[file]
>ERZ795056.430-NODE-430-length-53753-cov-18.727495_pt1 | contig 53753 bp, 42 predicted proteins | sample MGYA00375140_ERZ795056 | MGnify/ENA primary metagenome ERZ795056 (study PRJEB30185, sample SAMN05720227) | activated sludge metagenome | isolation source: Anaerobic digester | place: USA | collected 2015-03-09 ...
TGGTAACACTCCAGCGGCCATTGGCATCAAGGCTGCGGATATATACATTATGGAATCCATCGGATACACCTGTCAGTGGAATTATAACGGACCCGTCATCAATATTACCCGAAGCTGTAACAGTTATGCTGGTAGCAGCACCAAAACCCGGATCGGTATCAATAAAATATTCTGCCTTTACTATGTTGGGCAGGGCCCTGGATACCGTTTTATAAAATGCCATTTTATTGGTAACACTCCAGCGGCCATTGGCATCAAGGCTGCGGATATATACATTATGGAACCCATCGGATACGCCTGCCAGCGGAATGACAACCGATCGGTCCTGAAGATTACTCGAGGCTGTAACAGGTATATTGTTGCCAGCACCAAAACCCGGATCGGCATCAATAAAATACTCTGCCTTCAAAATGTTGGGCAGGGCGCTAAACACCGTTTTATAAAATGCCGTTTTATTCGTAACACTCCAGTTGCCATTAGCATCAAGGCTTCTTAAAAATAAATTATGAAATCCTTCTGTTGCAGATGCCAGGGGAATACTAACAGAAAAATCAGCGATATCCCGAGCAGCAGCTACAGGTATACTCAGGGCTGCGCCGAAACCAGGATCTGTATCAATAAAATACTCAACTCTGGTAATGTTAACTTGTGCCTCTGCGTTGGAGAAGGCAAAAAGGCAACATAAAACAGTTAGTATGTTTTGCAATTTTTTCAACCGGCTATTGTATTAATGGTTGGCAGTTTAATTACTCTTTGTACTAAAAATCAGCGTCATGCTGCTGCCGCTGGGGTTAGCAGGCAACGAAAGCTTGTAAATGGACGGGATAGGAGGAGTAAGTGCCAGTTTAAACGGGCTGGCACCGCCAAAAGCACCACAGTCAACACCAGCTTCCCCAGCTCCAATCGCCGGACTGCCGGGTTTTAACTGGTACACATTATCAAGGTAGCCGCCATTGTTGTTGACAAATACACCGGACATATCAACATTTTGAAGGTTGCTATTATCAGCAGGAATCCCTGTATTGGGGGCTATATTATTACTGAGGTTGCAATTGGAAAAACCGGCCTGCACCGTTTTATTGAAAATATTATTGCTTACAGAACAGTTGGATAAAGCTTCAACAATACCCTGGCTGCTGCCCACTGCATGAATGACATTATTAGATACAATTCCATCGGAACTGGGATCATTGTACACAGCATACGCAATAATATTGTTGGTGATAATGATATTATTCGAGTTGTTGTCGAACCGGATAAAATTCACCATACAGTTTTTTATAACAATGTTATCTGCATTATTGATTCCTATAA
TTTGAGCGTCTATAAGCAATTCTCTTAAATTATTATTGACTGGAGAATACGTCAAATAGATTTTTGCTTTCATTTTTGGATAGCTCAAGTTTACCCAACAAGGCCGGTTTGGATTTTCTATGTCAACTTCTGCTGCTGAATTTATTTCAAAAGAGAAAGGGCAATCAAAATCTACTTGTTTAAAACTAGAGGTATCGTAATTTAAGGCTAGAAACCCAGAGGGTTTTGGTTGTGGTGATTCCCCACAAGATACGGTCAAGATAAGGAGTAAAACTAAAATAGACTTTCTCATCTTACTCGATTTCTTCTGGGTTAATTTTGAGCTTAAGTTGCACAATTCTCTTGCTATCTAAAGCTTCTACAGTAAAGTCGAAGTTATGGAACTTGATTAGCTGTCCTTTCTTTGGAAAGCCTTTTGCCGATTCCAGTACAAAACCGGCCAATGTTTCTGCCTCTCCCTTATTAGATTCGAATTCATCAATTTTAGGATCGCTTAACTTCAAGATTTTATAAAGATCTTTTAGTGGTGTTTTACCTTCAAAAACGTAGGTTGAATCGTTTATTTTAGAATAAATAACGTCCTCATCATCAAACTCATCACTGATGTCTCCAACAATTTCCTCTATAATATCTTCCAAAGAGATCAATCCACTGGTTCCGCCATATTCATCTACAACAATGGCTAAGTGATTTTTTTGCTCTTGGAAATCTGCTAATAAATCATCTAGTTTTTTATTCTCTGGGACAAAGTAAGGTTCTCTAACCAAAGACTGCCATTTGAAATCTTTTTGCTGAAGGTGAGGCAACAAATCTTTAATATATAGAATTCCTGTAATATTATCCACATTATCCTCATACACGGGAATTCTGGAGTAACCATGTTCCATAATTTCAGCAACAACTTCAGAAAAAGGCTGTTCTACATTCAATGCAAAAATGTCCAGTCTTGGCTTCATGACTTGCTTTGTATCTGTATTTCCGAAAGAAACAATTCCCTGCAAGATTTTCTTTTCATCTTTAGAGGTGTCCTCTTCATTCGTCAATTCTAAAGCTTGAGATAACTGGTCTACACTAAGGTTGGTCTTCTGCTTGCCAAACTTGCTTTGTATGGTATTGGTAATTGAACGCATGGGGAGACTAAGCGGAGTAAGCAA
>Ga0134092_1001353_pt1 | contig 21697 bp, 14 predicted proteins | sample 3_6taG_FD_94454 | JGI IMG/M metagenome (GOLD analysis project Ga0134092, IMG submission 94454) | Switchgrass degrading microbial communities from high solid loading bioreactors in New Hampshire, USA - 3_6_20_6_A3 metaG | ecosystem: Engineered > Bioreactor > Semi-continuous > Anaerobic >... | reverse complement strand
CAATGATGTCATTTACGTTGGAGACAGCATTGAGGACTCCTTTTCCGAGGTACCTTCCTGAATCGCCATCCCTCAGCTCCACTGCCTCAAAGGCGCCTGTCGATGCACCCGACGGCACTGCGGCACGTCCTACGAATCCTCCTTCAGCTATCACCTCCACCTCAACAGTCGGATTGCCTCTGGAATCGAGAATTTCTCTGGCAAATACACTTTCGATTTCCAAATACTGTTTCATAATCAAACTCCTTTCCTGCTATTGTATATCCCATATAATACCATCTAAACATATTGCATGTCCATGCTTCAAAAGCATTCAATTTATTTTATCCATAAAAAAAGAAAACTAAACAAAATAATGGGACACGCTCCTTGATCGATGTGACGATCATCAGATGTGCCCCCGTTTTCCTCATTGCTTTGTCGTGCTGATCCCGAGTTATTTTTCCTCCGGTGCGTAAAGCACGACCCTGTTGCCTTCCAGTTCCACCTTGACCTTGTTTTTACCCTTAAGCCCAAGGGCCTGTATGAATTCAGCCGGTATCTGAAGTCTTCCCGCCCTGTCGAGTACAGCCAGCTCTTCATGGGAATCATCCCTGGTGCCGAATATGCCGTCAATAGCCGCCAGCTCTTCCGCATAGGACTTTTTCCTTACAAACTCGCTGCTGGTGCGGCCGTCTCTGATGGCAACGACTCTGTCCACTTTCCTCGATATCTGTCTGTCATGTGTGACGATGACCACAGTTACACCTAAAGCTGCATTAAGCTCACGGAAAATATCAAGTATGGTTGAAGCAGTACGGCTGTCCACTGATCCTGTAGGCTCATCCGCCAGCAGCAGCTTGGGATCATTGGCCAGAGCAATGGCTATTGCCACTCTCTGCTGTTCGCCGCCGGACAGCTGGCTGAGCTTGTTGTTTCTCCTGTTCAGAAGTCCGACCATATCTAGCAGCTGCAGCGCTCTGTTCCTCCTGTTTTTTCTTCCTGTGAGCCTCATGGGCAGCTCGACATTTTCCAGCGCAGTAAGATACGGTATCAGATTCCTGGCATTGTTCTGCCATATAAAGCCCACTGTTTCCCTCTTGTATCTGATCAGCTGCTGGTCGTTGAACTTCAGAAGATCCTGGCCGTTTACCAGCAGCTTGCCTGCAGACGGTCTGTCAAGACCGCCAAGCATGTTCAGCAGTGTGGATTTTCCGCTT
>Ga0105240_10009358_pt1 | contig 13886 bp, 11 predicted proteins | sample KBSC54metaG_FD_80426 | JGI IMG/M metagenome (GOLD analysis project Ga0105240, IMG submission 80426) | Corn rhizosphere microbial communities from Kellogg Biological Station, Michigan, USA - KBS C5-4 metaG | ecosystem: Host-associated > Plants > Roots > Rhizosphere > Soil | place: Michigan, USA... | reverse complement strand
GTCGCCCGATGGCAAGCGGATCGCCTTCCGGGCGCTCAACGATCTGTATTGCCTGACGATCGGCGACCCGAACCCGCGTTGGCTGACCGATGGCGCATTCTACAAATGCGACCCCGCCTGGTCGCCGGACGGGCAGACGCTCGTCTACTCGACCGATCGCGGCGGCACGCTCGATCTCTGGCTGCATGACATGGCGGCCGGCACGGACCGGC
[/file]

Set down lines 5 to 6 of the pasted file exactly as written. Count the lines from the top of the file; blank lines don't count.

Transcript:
CAATGATGTCATTTACGTTGGAGACAGCATTGAGGACTCCTTTTCCGAGGTACCTTCCTGAATCGCCATCCCTCAGCTCCACTGCCTCAAAGGCGCCTGTCGATGCACCCGACGGCACTGCGGCACGTCCTACGAATCCTCCTTCAGCTATCACCTCCACCTCAACAGTCGGATTGCCTCTGGAATCGAGAATTTCTCTGGCAAATACACTTTCGATTTCCAAATACTGTTTCATAATCAAACTCCTTTCCTGCTATTGTATATCCCATATAATACCATCTAAACATATTGCATGTCCATGCTTCAAAAGCATTCAATTTATTTTATCCATAAAAAAAGAAAACTAAACAAAATAATGGGACACGCTCCTTGATCGATGTGACGATCATCAGATGTGCCCCCGTTTTCCTCATTGCTTTGTCGTGCTGATCCCGAGTTATTTTTCCTCCGGTGCGTAAAGCACGACCCTGTTGCCTTCCAGTTCCACCTTGACCTTGTTTTTACCCTTAAGCCCAAGGGCCTGTATGAATTCAGCCGGTATCTGAAGTCTTCCCGCCCTGTCGAGTACAGCCAGCTCTTCATGGGAATCATCCCTGGTGCCGAATATGCCGTCAATAGCCGCCAGCTCTTCCGCATAGGACTTTTTCCTTACAAACTCGCTGCTGGTGCGGCCGTCTCTGATGGCAACGACTCTGTCCACTTTCCTCGATATCTGTCTGTCATGTGTGACGATGACCACAGTTACACCTAAAGCTGCATTAAGCTCACGGAAAATATCAAGTATGGTTGAAGCAGTACGGCTGTCCACTGATCCTGTAGGCTCATCCGCCAGCAGCAGCTTGGGATCATTGGCCAGAGCAATGGCTATTGCCACTCTCTGCTGTTCGCCGCCGGACAGCTGGCTGAGCTTGTTGTTTCTCCTGTTCAGAAGTCCGACCATATCTAGCAGCTGCAGCGCTCTGTTCCTCCTGTTTTTTCTTCCTGTGAGCCTCATGGGCAGCTCGACATTTTCCAGCGCAGTAAGATACGGTATCAGATTCCTGGCATTGTTCTGCCATATAAAGCCCACTGTTTCCCTCTTGTATCTGATCAGCTGCTGGTCGTTGAACTTCAGAAGATCCTGGCCGTTTACCAGCAGCTTGCCTGCAGACGGTCTGTCAAGACCGCCAAGCATGTTCAGCAGTGTGGATTTTCCGCTT
>Ga0105240_10009358_pt1 | contig 13886 bp, 11 predicted proteins | sample KBSC54metaG_FD_80426 | JGI IMG/M metagenome (GOLD analysis project Ga0105240, IMG submission 80426) | Corn rhizosphere microbial communities from Kellogg Biological Station, Michigan, USA - KBS C5-4 metaG | ecosystem: Host-associated > Plants > Roots > Rhizosphere > Soil | place: Michigan, USA... | reverse complement strand